New species of firefly discovered in Nee Soon Swamp Forest after over 100 years

Nee Soon Swamp Forest is the only remaining patch of primary freshwater swamp forest in Singapore.

Zhangxin Zheng | March 08, 2021, 09:00 AM

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Researchers from the National University of Singapore (NUS) and National Parks Board (NParks) have discovered a new species of firefly at Nee Soon Swamp Forest in the Central Catchment Nature Reserve.

The Nee Soon Swamp Forest is the only remaining patch of primary freshwater swamp forest in Singapore.

It has been described as the "most important area in Singapore for native aquatic fauna and flora" in a 1992 paper by head of Lee Kong Chian Museum Peter Ng.

This marks the first time since 1909 that a new species of firefly has been discovered and it has been named as the Singapore firefly (Luciola singapura), according to the research paper published on Mar. 4, 2021.

New species first discovered in 1989

While Singapore is a highly urbanised city, fireflies have a scattered distribution and are not as uncommon as what we urban dwellers might assume.

In a 2009 nationwide survey of fireflies at 14 sites in Singapore, 11 species were documented, including the Singapore firefly, which was an unidentified species back then.

After examining the specimens at the Lee Kong Chian Natural History Museum (LKCNHM), the researchers found that firefly specimens collected in 1989 and 1990 from the same area were morphologically similar to Singapore firefly.

The researchers then went back to the same area at Nee Soon Swamp Forest to conduct night surveys in 2018 and 2019.

“When we first encountered this species, we knew it was interesting because the specimens were collected from a freshwater swamp forest in the central catchment area of Singapore—fireflies are rarely reported from this type of habitat. Furthermore, it did not fit the descriptions of any known firefly species to-date,” says Wan Faridah Akmal Jusoh, the lead author of the paper and Research Fellow at LKCNHM.

“We thought the specimens collected in 2009 were the only ones of the unidentified species until I started examining the firefly collection in LKCNHM and found three additional specimens collected 20 years prior. I immediately contacted my colleagues at NParks and we arranged a series of night surveys.”

Discovery made possible with modern techniques

Some 30 years since its initial discovery in 1989, the researchers are finally able to confirm that the Singapore firefly is genetically and morphologically distinct from other fireflies after conducting intricate dissections to examine internal organs of the fireflies and employed modern DNA techniques through a method called genome skimming.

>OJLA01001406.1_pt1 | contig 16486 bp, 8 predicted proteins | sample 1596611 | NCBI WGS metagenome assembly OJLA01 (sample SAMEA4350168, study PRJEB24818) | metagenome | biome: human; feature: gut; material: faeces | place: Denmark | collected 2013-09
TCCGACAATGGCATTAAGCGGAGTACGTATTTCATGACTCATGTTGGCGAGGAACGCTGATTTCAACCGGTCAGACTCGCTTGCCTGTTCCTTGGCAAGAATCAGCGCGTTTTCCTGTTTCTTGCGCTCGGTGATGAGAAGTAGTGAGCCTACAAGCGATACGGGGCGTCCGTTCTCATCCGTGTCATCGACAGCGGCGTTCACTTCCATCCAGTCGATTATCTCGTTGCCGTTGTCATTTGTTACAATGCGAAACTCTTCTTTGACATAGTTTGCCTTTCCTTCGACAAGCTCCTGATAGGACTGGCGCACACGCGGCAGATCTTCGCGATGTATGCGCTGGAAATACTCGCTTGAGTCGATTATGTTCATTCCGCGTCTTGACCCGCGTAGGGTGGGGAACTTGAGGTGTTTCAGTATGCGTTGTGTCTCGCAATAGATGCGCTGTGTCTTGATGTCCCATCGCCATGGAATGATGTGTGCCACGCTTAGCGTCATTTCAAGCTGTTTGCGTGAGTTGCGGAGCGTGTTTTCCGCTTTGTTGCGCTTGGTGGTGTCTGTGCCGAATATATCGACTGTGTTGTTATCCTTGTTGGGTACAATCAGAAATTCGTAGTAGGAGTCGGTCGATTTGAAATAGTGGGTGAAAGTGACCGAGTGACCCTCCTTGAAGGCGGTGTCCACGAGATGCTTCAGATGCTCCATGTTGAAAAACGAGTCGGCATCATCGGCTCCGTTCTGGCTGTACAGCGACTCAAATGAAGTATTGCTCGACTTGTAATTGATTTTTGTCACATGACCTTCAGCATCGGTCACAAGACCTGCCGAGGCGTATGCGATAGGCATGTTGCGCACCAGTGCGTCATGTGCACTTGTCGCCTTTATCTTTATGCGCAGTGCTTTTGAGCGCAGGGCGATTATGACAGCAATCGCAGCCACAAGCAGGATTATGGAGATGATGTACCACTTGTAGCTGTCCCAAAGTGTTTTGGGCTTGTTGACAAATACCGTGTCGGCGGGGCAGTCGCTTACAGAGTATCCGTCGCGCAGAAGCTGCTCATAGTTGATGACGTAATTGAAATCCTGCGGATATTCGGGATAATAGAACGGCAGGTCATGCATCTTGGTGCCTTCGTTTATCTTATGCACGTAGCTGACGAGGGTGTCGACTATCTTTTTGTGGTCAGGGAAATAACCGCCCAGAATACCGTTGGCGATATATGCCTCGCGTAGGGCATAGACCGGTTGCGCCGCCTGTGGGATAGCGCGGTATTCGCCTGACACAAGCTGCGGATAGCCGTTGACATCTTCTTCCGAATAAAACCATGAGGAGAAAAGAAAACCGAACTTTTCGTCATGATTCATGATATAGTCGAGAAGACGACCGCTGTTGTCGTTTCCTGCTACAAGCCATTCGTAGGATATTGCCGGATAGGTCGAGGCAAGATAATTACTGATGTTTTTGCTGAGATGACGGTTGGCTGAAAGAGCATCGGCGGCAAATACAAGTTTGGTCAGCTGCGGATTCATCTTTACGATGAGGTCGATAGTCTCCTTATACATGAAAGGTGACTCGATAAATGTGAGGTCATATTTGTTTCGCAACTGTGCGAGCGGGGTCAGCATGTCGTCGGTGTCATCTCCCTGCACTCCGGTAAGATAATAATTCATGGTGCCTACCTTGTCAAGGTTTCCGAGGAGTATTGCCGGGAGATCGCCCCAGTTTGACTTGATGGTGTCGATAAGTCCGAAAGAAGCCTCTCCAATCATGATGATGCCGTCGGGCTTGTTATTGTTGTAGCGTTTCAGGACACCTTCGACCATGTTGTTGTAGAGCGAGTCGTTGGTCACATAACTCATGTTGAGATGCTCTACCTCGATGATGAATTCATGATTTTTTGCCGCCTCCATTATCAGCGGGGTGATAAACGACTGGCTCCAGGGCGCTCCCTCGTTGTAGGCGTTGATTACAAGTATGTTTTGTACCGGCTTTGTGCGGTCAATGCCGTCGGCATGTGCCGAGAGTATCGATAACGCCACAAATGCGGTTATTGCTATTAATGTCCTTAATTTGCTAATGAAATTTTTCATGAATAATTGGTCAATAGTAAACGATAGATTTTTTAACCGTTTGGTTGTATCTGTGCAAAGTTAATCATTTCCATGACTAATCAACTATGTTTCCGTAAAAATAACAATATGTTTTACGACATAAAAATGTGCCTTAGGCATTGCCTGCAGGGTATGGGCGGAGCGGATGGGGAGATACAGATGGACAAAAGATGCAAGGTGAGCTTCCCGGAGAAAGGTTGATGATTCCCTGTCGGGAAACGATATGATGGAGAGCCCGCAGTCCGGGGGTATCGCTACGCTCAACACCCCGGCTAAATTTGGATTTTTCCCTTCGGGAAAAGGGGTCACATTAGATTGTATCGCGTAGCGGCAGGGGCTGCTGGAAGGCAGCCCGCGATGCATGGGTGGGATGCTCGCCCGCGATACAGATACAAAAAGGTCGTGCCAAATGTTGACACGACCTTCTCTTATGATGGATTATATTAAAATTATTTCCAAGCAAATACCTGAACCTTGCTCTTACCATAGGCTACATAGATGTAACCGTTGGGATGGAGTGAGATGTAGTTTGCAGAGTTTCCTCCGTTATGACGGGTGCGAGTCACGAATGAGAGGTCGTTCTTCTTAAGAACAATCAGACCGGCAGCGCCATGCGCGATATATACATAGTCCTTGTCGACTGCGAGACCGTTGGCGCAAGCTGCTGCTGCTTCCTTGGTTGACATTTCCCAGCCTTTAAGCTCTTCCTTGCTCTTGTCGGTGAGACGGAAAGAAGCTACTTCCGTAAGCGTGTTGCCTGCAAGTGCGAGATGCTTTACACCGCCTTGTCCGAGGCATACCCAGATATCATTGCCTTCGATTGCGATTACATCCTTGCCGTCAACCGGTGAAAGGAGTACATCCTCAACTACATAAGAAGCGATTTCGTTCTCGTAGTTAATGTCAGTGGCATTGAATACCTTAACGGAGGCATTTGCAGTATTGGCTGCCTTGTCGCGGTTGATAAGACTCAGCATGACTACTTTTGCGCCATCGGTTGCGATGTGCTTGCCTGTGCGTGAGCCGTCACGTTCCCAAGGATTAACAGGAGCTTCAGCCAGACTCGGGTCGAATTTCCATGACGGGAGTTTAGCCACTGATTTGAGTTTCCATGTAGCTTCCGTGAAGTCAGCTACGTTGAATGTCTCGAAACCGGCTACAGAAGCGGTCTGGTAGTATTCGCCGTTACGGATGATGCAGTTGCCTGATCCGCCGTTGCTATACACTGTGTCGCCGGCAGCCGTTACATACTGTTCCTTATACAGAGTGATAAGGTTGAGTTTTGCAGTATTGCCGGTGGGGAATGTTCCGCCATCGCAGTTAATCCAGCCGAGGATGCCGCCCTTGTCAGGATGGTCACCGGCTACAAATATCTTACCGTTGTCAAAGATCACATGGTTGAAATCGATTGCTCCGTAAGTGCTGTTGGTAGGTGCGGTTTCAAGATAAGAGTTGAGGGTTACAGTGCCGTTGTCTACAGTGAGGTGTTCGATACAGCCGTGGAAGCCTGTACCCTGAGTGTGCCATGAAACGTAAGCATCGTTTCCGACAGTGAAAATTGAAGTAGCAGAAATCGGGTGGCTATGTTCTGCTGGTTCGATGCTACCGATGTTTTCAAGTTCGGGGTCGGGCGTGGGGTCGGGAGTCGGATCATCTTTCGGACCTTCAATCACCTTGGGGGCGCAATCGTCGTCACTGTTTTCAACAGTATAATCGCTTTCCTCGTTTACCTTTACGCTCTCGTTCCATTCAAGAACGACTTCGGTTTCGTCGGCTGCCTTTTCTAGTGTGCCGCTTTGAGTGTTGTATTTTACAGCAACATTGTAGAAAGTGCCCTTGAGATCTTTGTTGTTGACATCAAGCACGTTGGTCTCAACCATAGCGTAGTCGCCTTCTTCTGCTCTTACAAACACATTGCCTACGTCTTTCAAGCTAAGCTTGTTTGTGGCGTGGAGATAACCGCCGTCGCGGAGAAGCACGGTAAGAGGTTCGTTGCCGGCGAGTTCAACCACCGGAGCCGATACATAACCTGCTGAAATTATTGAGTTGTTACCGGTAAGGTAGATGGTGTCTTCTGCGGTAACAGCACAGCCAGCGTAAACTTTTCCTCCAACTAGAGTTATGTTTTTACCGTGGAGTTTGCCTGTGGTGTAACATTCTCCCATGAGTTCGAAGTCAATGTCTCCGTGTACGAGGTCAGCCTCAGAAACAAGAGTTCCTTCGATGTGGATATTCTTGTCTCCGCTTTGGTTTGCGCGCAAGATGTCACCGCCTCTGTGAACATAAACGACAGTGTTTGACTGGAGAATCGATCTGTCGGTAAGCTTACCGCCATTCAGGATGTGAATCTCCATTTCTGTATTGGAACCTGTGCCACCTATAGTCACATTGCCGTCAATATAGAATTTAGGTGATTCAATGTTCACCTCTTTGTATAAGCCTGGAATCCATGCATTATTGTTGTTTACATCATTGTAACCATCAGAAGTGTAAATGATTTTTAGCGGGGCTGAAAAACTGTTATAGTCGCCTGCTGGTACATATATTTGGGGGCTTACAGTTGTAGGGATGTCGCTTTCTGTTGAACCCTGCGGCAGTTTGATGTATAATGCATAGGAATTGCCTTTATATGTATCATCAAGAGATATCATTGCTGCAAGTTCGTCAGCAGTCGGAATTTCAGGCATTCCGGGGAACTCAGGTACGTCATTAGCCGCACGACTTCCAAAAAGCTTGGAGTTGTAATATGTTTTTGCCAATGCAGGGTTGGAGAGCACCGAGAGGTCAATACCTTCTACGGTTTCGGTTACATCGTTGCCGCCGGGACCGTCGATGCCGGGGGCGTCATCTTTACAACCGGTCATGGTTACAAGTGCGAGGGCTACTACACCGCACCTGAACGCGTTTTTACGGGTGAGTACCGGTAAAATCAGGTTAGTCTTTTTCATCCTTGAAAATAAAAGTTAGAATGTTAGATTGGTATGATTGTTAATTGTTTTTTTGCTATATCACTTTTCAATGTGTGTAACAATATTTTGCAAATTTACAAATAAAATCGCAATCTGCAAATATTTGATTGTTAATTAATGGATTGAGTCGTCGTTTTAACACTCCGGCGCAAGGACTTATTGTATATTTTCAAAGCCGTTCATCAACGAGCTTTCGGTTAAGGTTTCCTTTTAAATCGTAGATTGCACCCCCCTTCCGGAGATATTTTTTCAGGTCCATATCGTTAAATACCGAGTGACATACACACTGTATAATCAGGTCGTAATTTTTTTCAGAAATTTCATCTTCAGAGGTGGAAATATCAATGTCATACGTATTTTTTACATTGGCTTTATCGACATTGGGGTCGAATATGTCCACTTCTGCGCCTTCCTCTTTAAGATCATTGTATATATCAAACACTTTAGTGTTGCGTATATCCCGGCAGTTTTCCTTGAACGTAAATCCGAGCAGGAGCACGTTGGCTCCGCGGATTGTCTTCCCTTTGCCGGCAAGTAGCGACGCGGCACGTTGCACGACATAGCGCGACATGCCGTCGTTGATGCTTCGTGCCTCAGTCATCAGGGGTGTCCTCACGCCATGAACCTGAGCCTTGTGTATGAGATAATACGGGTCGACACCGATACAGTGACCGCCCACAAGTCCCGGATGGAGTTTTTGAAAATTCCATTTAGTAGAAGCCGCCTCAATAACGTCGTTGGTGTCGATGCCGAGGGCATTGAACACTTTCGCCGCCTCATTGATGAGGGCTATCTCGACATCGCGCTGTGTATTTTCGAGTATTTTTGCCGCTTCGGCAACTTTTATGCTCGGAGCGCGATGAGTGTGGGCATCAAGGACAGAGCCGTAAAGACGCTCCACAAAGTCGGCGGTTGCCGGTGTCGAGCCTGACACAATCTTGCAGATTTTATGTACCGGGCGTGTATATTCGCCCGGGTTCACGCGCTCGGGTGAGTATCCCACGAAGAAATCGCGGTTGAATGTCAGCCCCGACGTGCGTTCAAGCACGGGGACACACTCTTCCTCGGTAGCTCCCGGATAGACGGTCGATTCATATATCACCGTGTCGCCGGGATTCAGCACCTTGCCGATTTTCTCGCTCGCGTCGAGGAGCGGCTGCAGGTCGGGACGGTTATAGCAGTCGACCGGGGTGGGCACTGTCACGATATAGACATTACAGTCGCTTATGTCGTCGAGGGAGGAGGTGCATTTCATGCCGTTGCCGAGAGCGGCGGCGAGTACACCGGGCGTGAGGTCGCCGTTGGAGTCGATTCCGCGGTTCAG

“This study underscores the importance and utility of molecular methods that can provide solutions to problems that are otherwise difficult to resolve using traditional approaches,” explains Chan Kin Onn, co-author of the paper and a Museum Officer at LKCNHM.

More about Singapore firefly and their habitat

The Singapore firefly is a small species of less than 5mm long.

Their habitat is the swampy area with dense vegetation, damp leaf litter, and high soil moisture, the paper described.

The adults were observed to congregate within a very small area at a specific location, perched and flashing on a fern.

Some of them were also observed flying low while emitting flickering yellow flashes in the shrubs and at the fringe of the forest between 8pm to 10pm during the surveys.

However, no larvae were spotted.

Better understanding of its ecology and distribution is necessary

To date, Singapore has 14 species of fireflies identified, including the Singapore firefly.

Some species of fireflies have been spotted in various habitats such as primary and secondary forests, freshwater swamp, mangrove, grassland and scrublands.

More studies are needed to determine if the Singapore firefly is a freshwater swamp specialist.

While the Singapore firefly is found in a legally protected area, long-term protection of the species will require better understanding of its distribution and ecology, the researchers added.

The researchers also concluded that this discovery of a new species at Singapore's last remaining freshwater swamp forest highlights the importance of continued biodiversity research in Singapore and in the region.

Even a small, well-studied, and highly developed country such as Singapore can still harbour undescribed biodiversity, the researchers added.

On this note, Lim Liang Jim, Group Director of the National Biodiversity Centre at NParks said that this new discovery is "very significant to science in Singapore".

Lim added that under the NParks Nature Conservation Masterplan, NParks has a species recovery plan for Singapore fireflies and this discovery "will also contribute to the understanding of the species and ecology of fireflies in Singapore".

Top image via by Huge Tan Tiang Wah (left photo) and via (right photo)